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If you’re like most people, you’re probably not very comfortable talking about money and are even less comfortable getting interviewed. Salary negotiation, unfortunately, lands right in the middle of both these realities.
Because of this discomfort, it’s easy to avoid preparing for this important talk — or to avoid negotiating altogether. But this salary negotiation mistake could have a hugely negative impact on your financial future.
Let’s take a closer look at six common mistakes people make when requesting a higher salary, whether they’re meeting the interviewer in-person or talking over video chat for a remote job.
- The biggest salary negotiation mistake: Not negotiating
- Not knowing your professional worth
- Forgetting to discuss benefits
- Not bargaining at the right time
- Asking for an unrealistic number
- Too hastily accepting or declining an offer
Of all the salary negotiation mistakes you can make, the biggest is to avoid negotiating your salary altogether!
A survey by global staffing firm Robert Half showed that only 40% of workers tried to negotiate a higher salary the last time they were in hiring talks. Many may not understand that salary negotiation is an expected part of the process. Employers want you to be happy with the deal and expect you to help them find a number that fits both of your financial plans.
“Negotiating is incredibly important because you’re standing up for yourself; you’re tapping into skills to ask for more, which ultimately sends the message that you deserve it.”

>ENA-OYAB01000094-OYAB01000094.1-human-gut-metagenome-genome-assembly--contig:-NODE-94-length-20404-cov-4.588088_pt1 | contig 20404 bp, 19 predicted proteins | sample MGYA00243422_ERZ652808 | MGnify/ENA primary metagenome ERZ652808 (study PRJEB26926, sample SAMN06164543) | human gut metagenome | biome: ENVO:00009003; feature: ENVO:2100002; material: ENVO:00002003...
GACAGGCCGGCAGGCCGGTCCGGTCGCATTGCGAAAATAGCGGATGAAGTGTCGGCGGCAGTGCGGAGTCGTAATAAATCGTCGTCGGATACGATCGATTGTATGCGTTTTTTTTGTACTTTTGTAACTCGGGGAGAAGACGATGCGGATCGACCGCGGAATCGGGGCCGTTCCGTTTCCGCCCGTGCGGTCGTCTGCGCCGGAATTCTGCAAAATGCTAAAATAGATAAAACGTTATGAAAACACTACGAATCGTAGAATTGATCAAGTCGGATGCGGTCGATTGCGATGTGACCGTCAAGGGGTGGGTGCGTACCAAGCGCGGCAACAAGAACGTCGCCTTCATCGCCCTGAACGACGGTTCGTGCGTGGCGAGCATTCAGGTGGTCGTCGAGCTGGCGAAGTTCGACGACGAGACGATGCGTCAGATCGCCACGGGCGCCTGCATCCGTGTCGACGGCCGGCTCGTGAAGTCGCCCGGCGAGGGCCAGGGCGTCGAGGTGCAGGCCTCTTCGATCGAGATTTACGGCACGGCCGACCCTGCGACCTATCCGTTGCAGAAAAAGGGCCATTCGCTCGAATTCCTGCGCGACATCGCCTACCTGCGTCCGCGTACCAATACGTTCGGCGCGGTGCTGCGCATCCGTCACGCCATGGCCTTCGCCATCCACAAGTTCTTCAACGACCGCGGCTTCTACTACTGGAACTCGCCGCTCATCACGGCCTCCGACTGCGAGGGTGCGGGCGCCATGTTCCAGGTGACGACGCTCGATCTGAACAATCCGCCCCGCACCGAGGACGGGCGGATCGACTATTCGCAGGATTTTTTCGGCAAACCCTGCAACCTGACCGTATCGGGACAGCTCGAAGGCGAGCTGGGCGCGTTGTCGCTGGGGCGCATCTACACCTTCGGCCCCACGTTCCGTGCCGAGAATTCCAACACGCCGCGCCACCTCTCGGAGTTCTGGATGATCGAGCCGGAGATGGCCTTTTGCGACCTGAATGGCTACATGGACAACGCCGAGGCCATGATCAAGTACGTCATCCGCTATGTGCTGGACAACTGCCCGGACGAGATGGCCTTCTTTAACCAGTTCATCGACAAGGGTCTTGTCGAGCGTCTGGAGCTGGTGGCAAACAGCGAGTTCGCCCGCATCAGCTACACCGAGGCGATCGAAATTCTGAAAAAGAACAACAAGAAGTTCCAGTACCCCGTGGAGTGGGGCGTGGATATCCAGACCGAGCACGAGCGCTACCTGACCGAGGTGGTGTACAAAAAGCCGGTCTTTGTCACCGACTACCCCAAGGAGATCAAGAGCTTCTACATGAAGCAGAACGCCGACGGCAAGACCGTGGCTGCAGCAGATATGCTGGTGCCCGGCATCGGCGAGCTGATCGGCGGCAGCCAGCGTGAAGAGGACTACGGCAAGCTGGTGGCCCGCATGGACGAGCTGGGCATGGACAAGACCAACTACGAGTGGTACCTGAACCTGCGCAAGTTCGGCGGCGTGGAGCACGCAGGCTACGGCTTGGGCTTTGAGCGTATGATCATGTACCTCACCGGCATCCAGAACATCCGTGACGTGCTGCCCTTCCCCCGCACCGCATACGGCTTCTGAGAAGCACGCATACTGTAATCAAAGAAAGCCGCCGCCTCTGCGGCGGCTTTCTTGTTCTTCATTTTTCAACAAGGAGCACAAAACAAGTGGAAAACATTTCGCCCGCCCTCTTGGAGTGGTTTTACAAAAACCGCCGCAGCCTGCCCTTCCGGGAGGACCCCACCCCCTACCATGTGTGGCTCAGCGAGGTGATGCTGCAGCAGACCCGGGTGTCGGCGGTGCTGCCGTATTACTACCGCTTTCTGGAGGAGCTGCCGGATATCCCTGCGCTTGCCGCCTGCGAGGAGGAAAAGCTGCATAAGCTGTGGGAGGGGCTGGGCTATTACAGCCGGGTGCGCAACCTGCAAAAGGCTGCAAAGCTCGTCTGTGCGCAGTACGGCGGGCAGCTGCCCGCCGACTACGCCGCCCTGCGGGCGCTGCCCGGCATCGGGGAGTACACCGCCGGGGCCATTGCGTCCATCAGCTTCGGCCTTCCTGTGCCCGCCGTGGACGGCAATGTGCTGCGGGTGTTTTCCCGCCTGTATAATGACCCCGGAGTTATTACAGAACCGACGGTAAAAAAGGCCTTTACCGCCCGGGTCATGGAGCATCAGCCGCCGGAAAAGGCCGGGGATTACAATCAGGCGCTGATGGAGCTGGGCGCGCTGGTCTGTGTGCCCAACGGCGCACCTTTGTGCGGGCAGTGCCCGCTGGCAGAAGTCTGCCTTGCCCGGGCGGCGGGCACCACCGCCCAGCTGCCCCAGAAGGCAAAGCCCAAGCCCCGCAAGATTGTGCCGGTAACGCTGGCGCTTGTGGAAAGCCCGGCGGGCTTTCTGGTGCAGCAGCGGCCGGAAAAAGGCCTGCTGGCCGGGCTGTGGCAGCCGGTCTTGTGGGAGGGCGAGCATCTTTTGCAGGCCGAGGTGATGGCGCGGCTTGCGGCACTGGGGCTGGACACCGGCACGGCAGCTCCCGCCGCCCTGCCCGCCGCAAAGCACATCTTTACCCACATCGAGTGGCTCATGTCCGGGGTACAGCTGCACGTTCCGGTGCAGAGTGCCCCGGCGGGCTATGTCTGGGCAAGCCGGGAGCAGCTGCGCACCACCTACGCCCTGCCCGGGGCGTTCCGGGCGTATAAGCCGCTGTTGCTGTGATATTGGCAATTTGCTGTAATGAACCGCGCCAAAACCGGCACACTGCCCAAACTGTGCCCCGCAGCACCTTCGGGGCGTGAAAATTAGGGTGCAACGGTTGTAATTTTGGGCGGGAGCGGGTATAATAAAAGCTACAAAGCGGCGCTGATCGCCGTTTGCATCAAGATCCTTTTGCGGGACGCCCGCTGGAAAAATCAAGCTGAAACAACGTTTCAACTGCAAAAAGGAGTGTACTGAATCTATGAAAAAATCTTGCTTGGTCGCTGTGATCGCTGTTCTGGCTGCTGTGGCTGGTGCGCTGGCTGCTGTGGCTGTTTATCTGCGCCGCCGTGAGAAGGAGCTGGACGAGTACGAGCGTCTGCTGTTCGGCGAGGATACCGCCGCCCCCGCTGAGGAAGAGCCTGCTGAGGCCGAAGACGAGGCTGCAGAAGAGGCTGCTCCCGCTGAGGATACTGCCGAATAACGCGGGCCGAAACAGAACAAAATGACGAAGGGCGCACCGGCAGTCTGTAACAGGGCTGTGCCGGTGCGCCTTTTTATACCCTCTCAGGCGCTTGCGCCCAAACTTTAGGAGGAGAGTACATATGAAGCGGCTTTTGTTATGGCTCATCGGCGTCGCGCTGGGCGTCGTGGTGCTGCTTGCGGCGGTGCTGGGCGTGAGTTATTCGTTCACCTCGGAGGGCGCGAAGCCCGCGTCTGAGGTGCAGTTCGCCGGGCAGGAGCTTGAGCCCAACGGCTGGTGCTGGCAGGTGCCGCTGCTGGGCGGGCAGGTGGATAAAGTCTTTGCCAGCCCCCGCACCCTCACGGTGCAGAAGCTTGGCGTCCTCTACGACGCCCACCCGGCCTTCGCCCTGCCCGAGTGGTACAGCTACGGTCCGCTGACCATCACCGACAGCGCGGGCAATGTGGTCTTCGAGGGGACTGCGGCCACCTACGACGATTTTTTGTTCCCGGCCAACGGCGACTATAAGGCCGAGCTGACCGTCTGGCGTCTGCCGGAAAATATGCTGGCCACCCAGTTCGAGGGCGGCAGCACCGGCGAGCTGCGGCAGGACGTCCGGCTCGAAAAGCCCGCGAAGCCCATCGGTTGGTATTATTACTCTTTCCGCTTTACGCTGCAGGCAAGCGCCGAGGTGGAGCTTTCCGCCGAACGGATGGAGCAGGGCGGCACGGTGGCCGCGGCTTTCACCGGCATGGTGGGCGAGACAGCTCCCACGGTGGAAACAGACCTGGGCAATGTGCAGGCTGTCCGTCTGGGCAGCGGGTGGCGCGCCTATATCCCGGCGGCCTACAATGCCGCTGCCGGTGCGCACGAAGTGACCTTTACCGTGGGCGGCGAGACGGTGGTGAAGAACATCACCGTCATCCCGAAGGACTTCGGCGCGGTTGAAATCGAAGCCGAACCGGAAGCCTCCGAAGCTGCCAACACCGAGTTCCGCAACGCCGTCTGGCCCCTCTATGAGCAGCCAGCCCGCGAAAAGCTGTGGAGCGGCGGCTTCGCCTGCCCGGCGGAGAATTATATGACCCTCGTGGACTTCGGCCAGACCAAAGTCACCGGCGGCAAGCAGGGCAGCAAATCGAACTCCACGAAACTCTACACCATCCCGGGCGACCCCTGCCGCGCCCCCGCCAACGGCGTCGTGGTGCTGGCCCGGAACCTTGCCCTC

-Vicki Salemi, Career Expert at Monster.com
Employer’s state time and again that they find those who sought to negotiate as more confident — and only 6% in that survey said they wouldn’t negotiate a salary with an entry-level employee. That means the vast majority — 94% — are open to negotiating salary for entry-level workers. That number is probably even higher for experienced workers.
Most people who ask for a higher salary get one.
Still not convinced you should be negotiating at the hiring stage? Well, recent studies have shown that most of those who ask for more money get it. About 20% of those who did get an increase saw boosts as high as 11% to 20% of the original number. Theoretically, an 8% salary increase on a $50,000 job offer will result in a difference of over $12,000 in your account in just three years.
So even if you feel awkward about asking for more money, it’s crucial to do so. Avoiding the conversation could cost you serious money over the course of your career.
Another common salary negotiation mistake is not knowing your professional worth. Some go into interviews expecting too much; others, too little. You should never throw out a number based on guesswork.
You might also speak with people in the industry or even reach out to people within the company you’re applying for to get a sense of salary expectations.
And remember, this number isn’t a reflection of your worth as a person. It’s simply a reflection of how much companies are currently willing to pay for your skillset.
“Candidates who fail to research critical factors regarding compensation tend to draw the ire of recruiters and can raise a few red flags.”
-Jim Leahy, director of people and talent acquisition at WayUp